LCD Contrast With a Diode

Some very long time ago I read something about using a diode forward voltage to feed v0 for LCD contrast. I tried it forthwith, and indeed it worked for me, too! Now it may well be that not all LCD look great at 0.65V on v0. YMMV

I believe I have found where I read that, if memory serves, at good ol’ Ray’s Hobby. Also known (by me at least) for the AASaver.

Speaking of AASaver, I fried mine. 🙁 Time to get a new one, and perhaps a part or two to fix the other one.

Arduino LiquidCrystal library

RGB backlight, negative display LCD
RGB LCD

As I’ve been progressing on the sous vide controller, I’ve been playing with the LCD 16×2 character display screen that I’m going to put on it. It’s a negative display, RGB backlighted steal of a deal from Amazon.

In this process I got interested in ways to drive the LCD, things like using shift registers and even this amazing Shift1 system to control a whole LCD through a shift register with 1. single. pin. Rather than download various hacked libraries from different sources, I wanted a “standard” library that yet supported all these methods. I wanted support for latching shift registers, registers without latches, and of course shift1, all in the “standard” lib.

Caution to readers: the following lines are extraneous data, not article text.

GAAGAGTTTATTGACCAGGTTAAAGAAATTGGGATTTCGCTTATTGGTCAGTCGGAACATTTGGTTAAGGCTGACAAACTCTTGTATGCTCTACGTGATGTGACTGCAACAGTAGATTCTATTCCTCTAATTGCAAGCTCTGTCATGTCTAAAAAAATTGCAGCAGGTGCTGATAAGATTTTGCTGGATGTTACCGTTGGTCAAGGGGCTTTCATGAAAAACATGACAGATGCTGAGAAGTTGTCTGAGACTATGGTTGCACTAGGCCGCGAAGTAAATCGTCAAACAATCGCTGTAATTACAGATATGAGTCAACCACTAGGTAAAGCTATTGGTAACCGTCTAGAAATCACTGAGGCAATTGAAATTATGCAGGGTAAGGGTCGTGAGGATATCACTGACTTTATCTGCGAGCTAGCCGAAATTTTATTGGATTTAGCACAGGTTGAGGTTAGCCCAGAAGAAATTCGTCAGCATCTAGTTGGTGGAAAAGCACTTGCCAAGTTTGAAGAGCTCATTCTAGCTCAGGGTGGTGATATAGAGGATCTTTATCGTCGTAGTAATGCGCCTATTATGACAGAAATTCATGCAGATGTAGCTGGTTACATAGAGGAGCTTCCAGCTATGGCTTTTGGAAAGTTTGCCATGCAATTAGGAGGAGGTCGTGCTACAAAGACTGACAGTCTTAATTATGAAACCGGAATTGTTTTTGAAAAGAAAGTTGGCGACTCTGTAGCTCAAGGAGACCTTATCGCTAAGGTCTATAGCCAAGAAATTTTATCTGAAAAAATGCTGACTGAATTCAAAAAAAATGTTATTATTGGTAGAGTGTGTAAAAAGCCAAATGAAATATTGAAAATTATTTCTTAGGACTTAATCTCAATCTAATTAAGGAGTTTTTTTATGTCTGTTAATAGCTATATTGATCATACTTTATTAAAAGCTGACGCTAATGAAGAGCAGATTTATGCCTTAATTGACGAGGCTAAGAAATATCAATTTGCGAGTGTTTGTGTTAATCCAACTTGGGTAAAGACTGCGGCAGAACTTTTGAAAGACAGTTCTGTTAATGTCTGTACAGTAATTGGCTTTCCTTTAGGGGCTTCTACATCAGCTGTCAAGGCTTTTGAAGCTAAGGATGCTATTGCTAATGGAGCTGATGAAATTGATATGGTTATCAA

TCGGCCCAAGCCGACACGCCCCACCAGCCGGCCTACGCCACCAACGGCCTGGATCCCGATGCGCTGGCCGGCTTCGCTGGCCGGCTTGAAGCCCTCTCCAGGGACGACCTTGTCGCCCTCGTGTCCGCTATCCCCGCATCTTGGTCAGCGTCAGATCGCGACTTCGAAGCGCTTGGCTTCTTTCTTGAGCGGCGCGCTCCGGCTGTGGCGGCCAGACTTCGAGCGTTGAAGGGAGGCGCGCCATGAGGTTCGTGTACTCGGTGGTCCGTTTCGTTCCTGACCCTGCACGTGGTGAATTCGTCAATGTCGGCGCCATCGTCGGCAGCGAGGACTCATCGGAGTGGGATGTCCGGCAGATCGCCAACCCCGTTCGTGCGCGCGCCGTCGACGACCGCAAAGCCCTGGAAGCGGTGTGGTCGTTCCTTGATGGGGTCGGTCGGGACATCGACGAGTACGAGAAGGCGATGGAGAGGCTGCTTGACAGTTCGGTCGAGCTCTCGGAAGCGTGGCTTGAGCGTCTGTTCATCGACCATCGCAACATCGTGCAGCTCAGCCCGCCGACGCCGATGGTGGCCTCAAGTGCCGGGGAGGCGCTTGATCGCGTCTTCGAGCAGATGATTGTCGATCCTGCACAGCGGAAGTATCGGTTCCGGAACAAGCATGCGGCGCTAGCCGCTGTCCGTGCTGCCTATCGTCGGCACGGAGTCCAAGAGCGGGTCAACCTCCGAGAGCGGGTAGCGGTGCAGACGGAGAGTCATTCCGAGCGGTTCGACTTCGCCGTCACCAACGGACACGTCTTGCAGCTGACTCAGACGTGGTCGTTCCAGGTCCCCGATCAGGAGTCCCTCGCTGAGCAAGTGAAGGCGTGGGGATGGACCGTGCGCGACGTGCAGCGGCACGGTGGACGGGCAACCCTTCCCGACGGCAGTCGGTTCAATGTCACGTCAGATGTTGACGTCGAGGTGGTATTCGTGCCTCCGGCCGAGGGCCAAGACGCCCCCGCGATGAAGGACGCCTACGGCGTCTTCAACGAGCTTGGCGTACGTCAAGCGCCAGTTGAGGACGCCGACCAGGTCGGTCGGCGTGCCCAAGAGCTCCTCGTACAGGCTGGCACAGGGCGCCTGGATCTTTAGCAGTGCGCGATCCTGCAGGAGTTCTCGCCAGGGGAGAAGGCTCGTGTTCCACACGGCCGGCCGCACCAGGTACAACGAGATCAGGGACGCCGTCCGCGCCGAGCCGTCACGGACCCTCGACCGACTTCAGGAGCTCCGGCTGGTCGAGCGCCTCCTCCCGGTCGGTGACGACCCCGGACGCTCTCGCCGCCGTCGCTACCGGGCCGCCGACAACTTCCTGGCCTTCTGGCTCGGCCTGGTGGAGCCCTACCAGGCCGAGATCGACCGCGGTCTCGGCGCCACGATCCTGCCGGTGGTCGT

So, I did some minor refactoring of the arduino core LiquidCrystal library and extended it with a few more constructor options. You can pass it 3 pins to use a latching shift register where everything goes through the register using just shiftdata, shiftclock, and shiftlatch. You can also pass it a separate enable pin, for 4 pins total, which should speed things up marginally as it doesn’t have to shift the whole register for each LCD enable clock edge up and down. And of course you need that enable pin to use a non-latching register (or a latching register with latch tied to clock), and you can pass 255 as the shiftlatch pin and the library won’t try to use another pin for it.

Then there’s my favorite, the callback function method. You simply define a function that takes three uint8_t types, value, mode, and nbits. The value parameter is the bits the library wants to pound into the LCD, the mode is what it wants the RS pin set to, and nbits is just somewhat of a sanity check, but you can safely ignore it if your function assumes the same nbits that you passed to the constructor. You could write a single function that can do either 4 bit or 8 bit mode, and checks nbits to do either one.

Here’s an example of just how easy it is to use the callback, as well as a link to the github project. If you just use the shift1 library, your custom callback can easily call into the shift1 library to drive your LCD, no need for hacking shift1 directly into the LCD library!